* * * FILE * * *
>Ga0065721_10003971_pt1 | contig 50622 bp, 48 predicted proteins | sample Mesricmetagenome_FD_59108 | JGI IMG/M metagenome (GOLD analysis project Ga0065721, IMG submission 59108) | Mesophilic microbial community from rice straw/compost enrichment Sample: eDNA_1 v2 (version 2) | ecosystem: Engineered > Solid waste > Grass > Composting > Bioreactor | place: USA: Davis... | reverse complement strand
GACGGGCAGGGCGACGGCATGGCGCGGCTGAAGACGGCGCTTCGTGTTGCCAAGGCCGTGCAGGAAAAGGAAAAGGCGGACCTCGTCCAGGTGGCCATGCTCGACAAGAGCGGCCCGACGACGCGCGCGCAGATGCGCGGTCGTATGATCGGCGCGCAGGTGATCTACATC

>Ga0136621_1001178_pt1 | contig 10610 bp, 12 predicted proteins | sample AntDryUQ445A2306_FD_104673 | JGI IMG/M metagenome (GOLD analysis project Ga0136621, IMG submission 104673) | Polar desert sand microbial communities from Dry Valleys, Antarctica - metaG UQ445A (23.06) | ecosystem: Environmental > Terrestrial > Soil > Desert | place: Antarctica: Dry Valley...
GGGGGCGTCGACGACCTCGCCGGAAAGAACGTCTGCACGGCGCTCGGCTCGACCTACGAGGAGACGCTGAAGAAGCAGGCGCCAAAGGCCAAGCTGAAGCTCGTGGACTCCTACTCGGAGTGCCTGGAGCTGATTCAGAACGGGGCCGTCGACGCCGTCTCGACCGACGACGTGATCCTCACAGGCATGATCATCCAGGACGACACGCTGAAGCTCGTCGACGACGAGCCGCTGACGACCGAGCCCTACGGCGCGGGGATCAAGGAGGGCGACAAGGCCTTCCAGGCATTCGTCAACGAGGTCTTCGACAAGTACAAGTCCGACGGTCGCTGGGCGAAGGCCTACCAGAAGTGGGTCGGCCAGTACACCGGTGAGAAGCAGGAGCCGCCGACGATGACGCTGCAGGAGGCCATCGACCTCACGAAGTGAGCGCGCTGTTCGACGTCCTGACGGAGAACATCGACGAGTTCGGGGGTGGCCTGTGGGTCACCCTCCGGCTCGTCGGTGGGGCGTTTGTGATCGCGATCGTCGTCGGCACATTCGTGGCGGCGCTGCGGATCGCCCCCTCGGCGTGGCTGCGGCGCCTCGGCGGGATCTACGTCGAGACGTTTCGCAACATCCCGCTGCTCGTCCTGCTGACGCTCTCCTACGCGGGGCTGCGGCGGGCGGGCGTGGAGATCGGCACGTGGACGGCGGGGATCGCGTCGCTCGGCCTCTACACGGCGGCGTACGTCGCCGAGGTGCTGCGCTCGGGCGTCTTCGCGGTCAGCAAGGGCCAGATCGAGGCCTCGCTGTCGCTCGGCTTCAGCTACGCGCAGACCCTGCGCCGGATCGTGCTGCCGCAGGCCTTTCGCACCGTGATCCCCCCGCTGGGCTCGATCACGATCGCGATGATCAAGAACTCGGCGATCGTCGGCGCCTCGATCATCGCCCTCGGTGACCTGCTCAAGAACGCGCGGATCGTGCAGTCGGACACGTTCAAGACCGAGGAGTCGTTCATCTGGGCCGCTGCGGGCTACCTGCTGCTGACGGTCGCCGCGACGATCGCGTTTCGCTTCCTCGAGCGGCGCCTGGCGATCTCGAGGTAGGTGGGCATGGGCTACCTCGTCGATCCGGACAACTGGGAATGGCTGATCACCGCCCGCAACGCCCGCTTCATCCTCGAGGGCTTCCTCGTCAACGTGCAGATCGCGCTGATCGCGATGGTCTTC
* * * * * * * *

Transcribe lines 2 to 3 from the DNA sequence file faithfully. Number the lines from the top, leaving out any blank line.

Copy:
GACGGGCAGGGCGACGGCATGGCGCGGCTGAAGACGGCGCTTCGTGTTGCCAAGGCCGTGCAGGAAAAGGAAAAGGCGGACCTCGTCCAGGTGGCCATGCTCGACAAGAGCGGCCCGACGACGCGCGCGCAGATGCGCGGTCGTATGATCGGCGCGCAGGTGATCTACATC

>Ga0136621_1001178_pt1 | contig 10610 bp, 12 predicted proteins | sample AntDryUQ445A2306_FD_104673 | JGI IMG/M metagenome (GOLD analysis project Ga0136621, IMG submission 104673) | Polar desert sand microbial communities from Dry Valleys, Antarctica - metaG UQ445A (23.06) | ecosystem: Environmental > Terrestrial > Soil > Desert | place: Antarctica: Dry Valley...